• All things as they are now are as they were in the past and as they will be in the future. The dramas of today are the same dramas of yesterday and tomorrow except with different actors.
  • On every occasion consider whether death is a dreadful thing because it deprives you of this.
  • When you are offended by a man’s fault, consider whether you too are compelled to such action by the desire for wealth, fame, or pleasure; or take away his compulsion to commit wrong.
  • Human things are as smoke – nothing at all.
  • It is within your power to be good.
  • Men are as leaves – produced in the spring, scattered by the wind in the fall, dead in the winter, and replaced by new leaves in the spring.
  • The understanding ought to be prepared for everything that happens. Those who wish for the impossible are diseased.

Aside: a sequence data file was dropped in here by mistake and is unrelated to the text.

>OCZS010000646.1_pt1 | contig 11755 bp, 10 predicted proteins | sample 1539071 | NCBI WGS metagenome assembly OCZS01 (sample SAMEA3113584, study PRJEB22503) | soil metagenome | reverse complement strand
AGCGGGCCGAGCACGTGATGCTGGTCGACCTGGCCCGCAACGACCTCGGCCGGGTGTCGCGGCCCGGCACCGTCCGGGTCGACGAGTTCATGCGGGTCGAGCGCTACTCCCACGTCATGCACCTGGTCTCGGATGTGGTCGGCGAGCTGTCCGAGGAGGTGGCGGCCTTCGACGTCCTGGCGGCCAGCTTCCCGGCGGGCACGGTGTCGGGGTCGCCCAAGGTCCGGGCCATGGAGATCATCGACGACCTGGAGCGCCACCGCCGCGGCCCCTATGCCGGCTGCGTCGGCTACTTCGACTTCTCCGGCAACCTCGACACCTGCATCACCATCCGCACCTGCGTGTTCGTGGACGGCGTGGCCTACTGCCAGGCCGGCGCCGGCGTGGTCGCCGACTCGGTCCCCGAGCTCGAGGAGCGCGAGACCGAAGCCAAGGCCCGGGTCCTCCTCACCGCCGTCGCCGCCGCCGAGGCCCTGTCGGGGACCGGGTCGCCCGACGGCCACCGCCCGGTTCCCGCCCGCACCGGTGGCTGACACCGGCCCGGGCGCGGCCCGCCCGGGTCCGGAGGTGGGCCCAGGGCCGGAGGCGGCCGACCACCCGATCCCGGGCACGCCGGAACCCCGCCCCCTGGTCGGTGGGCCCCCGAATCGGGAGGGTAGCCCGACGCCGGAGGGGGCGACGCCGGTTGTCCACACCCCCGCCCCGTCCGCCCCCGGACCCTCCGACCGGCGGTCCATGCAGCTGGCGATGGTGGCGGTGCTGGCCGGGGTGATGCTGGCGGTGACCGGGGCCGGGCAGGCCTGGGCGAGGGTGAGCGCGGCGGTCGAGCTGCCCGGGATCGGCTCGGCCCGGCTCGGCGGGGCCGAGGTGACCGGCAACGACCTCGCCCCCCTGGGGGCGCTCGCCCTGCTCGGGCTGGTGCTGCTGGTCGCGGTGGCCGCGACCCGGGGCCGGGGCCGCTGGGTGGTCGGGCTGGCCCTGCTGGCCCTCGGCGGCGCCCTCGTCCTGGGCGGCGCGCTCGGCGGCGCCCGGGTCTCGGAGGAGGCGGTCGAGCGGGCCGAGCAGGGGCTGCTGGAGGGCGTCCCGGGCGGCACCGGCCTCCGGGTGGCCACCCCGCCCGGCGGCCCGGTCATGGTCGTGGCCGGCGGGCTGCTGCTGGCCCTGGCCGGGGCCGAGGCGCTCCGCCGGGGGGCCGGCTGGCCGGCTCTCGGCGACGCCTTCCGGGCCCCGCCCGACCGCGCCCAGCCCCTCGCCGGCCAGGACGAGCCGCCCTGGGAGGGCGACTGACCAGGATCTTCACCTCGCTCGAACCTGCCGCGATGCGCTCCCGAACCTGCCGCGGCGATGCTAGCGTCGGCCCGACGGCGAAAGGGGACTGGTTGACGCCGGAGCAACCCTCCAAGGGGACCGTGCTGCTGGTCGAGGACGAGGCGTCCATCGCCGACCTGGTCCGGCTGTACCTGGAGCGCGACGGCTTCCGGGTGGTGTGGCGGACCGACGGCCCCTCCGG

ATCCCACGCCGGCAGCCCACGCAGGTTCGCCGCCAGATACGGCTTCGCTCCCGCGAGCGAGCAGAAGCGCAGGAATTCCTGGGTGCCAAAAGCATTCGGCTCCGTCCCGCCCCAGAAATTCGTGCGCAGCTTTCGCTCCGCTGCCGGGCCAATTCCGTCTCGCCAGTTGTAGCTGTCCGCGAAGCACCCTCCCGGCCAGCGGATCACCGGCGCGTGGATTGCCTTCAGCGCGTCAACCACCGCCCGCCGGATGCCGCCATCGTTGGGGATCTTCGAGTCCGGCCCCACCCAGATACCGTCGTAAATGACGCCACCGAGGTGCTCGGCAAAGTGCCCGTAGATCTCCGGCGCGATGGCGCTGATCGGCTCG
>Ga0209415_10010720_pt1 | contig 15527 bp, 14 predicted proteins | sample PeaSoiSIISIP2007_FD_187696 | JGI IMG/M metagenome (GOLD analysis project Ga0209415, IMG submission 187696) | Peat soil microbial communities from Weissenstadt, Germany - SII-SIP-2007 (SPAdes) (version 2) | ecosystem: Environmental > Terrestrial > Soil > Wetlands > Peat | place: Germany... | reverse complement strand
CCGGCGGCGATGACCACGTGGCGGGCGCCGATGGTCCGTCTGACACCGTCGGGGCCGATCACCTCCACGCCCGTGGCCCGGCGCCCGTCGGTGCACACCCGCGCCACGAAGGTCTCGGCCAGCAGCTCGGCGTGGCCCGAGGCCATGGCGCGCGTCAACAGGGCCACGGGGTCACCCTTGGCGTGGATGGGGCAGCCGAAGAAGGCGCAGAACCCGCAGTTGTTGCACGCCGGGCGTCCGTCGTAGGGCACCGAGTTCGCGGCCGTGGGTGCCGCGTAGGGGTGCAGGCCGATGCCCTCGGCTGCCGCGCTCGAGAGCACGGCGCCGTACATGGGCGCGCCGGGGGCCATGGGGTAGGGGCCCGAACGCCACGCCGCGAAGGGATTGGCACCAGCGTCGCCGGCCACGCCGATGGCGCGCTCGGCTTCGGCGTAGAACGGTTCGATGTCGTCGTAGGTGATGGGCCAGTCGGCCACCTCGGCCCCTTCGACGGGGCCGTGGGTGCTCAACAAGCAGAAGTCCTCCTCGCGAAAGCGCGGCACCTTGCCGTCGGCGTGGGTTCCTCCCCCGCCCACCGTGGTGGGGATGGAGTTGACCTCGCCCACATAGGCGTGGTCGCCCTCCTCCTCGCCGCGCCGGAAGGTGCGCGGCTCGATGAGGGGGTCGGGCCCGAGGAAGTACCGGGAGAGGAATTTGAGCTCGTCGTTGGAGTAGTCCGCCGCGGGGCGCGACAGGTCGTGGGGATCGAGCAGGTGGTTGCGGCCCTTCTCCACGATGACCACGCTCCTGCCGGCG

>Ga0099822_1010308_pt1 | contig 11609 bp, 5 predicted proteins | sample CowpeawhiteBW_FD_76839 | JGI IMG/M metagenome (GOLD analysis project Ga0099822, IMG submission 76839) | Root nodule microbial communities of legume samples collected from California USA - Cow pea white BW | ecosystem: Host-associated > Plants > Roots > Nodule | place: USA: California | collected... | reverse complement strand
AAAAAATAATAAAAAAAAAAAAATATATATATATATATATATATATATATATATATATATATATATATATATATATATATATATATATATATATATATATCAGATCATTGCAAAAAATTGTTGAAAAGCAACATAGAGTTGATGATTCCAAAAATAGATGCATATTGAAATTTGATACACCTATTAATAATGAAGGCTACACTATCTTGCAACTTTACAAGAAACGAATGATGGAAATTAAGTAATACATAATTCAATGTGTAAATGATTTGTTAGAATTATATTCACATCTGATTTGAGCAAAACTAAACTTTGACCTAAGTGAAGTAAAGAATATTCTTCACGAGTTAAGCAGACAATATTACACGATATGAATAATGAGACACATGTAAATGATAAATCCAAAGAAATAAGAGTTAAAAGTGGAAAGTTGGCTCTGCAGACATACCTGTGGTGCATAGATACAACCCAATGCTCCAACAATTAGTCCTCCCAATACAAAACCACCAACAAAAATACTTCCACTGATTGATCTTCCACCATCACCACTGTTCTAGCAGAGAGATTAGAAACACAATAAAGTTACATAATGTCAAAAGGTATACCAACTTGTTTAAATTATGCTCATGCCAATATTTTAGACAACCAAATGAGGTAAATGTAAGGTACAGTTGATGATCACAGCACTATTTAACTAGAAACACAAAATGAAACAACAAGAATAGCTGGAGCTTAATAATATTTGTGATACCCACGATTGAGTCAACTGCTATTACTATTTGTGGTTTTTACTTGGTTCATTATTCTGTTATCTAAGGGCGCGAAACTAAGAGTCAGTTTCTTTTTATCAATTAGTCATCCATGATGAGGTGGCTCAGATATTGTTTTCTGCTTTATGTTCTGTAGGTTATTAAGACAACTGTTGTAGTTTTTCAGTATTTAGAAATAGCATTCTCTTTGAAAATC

• There is no man so fortunate that there will not be some people happy at his death. Considering this, one will depart this life more cheerfully as one leaving a world in which even one’s close associates hope to advantage from one’s death. Nevertheless, one ought to preserve one’s benevolent disposition towards such people; for nature requires it.
  • Practice considering the object for which every man strives when they perform a certain act. Do this also with regards to your own actions.

“Whatever may happen to thee, it was prepared for thee from all eternity.”

“Let men see, let them know a real man who lives according to nature. If they cannot endure him, let them kill him. For that is better than to live thus [as men do].”